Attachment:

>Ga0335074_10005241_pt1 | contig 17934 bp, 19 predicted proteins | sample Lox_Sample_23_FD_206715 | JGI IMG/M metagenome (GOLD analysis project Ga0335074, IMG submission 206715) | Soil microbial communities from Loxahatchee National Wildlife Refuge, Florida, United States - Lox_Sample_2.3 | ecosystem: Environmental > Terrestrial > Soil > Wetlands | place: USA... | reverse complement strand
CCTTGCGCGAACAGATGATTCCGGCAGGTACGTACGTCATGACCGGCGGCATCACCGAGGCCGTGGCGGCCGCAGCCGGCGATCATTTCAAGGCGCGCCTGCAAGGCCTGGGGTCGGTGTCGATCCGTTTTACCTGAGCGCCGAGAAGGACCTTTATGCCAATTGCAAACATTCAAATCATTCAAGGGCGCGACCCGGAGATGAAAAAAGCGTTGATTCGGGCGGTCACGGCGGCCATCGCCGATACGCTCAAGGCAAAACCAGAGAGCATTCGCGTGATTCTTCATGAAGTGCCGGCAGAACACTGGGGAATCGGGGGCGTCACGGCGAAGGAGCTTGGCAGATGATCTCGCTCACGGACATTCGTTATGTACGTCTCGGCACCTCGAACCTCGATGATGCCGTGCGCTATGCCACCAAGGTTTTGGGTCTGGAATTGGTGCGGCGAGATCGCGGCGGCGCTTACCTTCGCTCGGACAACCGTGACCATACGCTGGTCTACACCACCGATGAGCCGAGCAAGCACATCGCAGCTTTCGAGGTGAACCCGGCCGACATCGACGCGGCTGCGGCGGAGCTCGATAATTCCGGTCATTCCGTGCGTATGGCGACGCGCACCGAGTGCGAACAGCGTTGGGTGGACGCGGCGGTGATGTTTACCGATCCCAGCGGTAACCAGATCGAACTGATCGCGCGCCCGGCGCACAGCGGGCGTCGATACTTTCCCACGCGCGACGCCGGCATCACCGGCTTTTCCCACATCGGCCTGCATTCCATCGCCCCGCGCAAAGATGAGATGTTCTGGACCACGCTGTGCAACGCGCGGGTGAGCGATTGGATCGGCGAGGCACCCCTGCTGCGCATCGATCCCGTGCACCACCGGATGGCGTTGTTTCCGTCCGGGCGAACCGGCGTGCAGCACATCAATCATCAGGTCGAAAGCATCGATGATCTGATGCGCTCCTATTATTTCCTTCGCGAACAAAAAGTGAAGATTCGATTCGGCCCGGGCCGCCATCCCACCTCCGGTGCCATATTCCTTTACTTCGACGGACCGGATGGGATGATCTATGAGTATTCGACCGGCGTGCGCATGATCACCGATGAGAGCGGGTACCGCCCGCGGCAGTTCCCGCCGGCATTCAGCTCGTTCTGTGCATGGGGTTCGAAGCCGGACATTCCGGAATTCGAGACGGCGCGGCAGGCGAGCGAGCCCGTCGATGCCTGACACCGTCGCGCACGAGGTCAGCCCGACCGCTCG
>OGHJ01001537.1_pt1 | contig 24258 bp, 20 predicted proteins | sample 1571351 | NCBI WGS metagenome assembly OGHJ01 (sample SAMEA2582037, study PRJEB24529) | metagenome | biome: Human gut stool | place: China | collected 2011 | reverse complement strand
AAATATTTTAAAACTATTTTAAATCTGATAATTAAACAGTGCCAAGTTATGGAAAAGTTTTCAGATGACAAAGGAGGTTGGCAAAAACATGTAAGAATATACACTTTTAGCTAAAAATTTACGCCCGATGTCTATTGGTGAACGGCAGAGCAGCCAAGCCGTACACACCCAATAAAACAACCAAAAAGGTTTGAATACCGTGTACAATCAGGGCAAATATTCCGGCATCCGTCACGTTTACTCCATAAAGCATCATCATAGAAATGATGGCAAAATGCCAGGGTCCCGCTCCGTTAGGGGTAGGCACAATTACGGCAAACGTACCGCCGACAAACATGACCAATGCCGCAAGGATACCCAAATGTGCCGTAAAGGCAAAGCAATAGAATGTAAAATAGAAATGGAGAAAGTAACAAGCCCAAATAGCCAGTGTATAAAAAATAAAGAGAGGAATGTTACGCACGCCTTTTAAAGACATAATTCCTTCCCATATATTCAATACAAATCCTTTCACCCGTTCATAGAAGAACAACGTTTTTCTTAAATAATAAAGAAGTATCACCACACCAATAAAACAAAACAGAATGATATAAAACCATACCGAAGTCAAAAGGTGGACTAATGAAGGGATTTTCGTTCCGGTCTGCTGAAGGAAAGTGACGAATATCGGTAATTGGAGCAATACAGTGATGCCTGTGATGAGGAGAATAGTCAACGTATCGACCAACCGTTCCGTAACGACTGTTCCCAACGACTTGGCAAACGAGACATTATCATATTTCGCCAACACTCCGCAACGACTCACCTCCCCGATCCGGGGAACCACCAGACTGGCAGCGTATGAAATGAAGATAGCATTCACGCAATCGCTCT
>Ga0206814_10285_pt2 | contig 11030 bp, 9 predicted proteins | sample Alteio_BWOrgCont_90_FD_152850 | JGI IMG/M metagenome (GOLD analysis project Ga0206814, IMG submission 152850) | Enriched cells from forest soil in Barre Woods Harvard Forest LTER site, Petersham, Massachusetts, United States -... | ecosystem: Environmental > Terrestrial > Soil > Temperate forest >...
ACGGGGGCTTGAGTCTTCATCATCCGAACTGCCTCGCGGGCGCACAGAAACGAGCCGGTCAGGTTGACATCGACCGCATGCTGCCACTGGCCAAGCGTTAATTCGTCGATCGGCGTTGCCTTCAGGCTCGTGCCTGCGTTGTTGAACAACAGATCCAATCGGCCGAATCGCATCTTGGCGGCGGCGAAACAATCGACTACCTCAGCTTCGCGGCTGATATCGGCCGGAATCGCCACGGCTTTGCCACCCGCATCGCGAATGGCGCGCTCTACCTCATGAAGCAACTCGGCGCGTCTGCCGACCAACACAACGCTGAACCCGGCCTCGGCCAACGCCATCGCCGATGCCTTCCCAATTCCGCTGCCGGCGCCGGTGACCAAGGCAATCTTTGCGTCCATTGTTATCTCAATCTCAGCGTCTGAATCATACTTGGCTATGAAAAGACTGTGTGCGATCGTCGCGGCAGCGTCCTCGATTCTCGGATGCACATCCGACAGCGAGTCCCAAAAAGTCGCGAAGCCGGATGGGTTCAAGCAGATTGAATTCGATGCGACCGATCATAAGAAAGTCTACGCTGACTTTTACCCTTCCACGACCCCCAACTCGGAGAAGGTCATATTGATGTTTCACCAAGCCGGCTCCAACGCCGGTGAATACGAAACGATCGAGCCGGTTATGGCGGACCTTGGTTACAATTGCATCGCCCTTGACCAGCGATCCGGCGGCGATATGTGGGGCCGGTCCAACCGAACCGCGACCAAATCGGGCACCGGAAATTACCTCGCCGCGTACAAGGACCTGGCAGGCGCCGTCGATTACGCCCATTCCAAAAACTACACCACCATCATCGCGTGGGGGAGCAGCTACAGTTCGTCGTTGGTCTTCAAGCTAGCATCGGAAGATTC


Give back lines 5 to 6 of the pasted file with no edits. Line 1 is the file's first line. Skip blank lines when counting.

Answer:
>Ga0206814_10285_pt2 | contig 11030 bp, 9 predicted proteins | sample Alteio_BWOrgCont_90_FD_152850 | JGI IMG/M metagenome (GOLD analysis project Ga0206814, IMG submission 152850) | Enriched cells from forest soil in Barre Woods Harvard Forest LTER site, Petersham, Massachusetts, United States -... | ecosystem: Environmental > Terrestrial > Soil > Temperate forest >...
ACGGGGGCTTGAGTCTTCATCATCCGAACTGCCTCGCGGGCGCACAGAAACGAGCCGGTCAGGTTGACATCGACCGCATGCTGCCACTGGCCAAGCGTTAATTCGTCGATCGGCGTTGCCTTCAGGCTCGTGCCTGCGTTGTTGAACAACAGATCCAATCGGCCGAATCGCATCTTGGCGGCGGCGAAACAATCGACTACCTCAGCTTCGCGGCTGATATCGGCCGGAATCGCCACGGCTTTGCCACCCGCATCGCGAATGGCGCGCTCTACCTCATGAAGCAACTCGGCGCGTCTGCCGACCAACACAACGCTGAACCCGGCCTCGGCCAACGCCATCGCCGATGCCTTCCCAATTCCGCTGCCGGCGCCGGTGACCAAGGCAATCTTTGCGTCCATTGTTATCTCAATCTCAGCGTCTGAATCATACTTGGCTATGAAAAGACTGTGTGCGATCGTCGCGGCAGCGTCCTCGATTCTCGGATGCACATCCGACAGCGAGTCCCAAAAAGTCGCGAAGCCGGATGGGTTCAAGCAGATTGAATTCGATGCGACCGATCATAAGAAAGTCTACGCTGACTTTTACCCTTCCACGACCCCCAACTCGGAGAAGGTCATATTGATGTTTCACCAAGCCGGCTCCAACGCCGGTGAATACGAAACGATCGAGCCGGTTATGGCGGACCTTGGTTACAATTGCATCGCCCTTGACCAGCGATCCGGCGGCGATATGTGGGGCCGGTCCAACCGAACCGCGACCAAATCGGGCACCGGAAATTACCTCGCCGCGTACAAGGACCTGGCAGGCGCCGTCGATTACGCCCATTCCAAAAACTACACCACCATCATCGCGTGGGGGAGCAGCTACAGTTCGTCGTTGGTCTTCAAGCTAGCATCGGAAGATTC